The World Trade Organization (WTO) dispute settlement process, now 20 years old, is busier than ever. At the Dispute Settlement Body’s (DSB) meeting on August 29, WTO Members reviewed the status of six ongoing disputes, which demonstrate the growth – and growing complexity – of dispute resolution.
For example, the DSB:
- Adopted panel and Appellate Body reports finding that China’s export restrictions on rare earths violated its WTO obligations. The decisions were an important victory for the United States, the European Union, Japan, and industries that depend on rare earths as manufacturing inputs.
- Gave updates on large disputes involving the United States’ use of antidumping and countervailing duty laws against China, as well as China’s illegal ban on foreign suppliers of electronic payment services.
- Heard an update on settlement proposals in the ongoing dispute between the United States and Antigua and Barbuda regarding cross-border supply of gambling and betting services. The dispute is still unresolved after more than 10 years in the dispute settlement process.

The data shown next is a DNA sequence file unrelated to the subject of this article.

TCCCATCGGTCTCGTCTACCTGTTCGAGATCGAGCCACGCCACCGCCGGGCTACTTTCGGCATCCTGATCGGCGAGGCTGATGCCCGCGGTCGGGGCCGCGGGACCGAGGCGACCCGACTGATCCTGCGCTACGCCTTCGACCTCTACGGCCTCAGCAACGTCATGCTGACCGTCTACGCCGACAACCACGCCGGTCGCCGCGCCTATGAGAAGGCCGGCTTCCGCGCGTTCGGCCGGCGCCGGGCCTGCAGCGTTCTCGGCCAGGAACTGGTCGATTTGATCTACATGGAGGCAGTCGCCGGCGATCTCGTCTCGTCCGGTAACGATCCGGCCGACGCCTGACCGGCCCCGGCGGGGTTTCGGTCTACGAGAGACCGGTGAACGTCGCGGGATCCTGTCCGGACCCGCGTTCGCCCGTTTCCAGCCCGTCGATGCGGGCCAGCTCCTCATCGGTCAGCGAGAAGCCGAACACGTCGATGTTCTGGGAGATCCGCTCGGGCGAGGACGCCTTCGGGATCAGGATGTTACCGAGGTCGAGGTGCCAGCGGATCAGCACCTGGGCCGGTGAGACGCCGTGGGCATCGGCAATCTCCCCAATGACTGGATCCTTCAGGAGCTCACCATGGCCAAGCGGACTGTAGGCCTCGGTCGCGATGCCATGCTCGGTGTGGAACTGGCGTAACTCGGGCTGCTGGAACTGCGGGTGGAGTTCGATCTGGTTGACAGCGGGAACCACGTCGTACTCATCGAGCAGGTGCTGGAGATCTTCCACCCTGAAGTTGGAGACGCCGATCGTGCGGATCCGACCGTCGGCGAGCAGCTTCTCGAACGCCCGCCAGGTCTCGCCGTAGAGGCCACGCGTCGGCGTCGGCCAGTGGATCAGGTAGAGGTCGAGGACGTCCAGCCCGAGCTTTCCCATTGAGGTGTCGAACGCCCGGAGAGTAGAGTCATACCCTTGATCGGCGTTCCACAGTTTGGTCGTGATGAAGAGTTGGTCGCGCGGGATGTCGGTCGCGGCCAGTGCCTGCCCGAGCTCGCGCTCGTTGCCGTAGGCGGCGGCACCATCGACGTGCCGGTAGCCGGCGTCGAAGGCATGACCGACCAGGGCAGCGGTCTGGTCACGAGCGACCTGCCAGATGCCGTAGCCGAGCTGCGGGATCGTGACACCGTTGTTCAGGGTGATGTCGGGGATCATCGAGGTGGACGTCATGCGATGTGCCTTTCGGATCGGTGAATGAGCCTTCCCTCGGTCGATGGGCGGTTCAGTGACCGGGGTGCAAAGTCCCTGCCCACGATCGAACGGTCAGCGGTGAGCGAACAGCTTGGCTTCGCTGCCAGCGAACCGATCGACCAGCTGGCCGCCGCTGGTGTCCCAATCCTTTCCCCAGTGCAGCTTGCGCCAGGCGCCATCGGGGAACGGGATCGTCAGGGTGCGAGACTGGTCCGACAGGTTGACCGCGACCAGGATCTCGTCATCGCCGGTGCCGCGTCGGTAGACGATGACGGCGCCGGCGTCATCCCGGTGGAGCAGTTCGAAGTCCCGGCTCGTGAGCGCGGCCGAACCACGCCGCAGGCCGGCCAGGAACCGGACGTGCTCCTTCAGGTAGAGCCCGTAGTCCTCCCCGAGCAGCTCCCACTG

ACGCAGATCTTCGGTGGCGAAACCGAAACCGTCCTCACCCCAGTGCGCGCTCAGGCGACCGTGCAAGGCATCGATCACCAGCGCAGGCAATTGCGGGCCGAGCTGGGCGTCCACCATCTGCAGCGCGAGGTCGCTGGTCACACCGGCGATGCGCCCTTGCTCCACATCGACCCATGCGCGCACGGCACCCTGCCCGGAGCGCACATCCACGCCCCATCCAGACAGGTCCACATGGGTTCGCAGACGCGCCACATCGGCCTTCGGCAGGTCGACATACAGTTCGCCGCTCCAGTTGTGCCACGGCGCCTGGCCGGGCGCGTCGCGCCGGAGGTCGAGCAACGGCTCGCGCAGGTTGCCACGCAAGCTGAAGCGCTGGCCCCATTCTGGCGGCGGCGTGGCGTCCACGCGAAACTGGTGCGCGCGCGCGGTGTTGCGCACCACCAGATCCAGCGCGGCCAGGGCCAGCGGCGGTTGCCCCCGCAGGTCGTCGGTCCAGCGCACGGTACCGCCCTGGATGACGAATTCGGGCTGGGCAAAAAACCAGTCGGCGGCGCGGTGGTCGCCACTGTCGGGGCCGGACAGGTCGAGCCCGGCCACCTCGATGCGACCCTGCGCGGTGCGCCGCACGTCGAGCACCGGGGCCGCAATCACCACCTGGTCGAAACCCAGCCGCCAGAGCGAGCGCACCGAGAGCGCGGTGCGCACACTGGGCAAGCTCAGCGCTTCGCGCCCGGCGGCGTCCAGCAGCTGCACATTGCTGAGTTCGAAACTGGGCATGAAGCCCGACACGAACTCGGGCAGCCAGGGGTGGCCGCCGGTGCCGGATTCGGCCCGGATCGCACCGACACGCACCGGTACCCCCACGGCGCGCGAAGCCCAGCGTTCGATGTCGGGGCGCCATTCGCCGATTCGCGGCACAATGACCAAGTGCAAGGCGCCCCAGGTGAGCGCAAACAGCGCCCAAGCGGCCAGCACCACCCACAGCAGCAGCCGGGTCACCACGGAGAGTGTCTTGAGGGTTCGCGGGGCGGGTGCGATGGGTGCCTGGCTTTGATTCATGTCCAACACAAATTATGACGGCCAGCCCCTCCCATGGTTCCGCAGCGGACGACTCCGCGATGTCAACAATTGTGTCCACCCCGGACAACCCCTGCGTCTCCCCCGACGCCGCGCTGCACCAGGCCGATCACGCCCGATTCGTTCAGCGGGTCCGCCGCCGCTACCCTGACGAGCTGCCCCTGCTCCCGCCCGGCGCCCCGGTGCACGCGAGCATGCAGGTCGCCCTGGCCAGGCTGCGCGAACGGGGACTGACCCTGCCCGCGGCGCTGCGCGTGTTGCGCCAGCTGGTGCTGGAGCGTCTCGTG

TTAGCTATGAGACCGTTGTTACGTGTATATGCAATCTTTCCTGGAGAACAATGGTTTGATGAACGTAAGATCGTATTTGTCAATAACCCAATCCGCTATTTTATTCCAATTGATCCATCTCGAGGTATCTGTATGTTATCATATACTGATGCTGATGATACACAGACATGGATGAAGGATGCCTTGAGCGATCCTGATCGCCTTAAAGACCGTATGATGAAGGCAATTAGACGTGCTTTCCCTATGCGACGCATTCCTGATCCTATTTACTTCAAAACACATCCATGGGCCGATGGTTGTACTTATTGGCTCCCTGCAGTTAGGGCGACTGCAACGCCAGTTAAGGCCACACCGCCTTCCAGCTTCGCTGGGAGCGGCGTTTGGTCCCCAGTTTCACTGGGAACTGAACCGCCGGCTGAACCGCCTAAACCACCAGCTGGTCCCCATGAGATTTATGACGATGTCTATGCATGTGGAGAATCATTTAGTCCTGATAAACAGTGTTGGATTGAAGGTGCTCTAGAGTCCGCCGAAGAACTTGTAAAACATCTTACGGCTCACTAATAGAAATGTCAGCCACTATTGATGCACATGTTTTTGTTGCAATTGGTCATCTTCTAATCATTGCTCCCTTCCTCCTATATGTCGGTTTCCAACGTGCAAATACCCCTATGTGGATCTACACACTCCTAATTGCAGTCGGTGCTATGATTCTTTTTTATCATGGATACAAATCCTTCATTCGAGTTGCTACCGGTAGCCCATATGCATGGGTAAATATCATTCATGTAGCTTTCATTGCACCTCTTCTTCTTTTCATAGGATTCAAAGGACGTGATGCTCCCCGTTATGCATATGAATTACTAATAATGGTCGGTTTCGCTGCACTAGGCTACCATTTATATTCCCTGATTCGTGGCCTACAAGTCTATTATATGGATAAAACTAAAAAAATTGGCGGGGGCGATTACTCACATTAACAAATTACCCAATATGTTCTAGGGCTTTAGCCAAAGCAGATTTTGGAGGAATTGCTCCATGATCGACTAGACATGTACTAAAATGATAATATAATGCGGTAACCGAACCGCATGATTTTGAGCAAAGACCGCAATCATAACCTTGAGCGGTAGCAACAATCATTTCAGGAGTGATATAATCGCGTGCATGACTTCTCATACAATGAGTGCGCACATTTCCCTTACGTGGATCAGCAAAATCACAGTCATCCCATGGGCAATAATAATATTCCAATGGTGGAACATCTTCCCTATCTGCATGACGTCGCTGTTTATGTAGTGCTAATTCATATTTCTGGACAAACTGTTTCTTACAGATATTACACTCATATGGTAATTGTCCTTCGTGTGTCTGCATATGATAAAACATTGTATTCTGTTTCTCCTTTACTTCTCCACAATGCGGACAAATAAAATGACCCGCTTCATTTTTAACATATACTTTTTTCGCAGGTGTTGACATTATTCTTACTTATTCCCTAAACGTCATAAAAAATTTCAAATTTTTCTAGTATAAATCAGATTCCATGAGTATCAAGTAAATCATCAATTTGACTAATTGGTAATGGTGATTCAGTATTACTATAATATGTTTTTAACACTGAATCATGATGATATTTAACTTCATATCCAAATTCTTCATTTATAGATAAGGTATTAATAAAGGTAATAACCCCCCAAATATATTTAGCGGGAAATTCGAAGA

These DSB cases neatly underscore several key trends affecting WTO dispute resolution – the disputes are getting larger and more complex, are examining new areas of WTO law (such as services), and compliance with DSB decisions is becoming more difficult.
Indeed, WTO Director-General Roberto Azevêdo concluded by noting that at the next DSB meeting, he would brief members “on the steps he is taking to address the unprecedented increase in the number of disputes before the system.”
Another key trend was not mentioned but raises important process concerns – the rush to appeal adverse Panel reports immediately after they are made public. Check back soon for further explanation of this trend and more on the international trade industry.
Disclaimer: Wiley Rein represented domestic industries in the rare earths and AD/CVD disputes discussed above.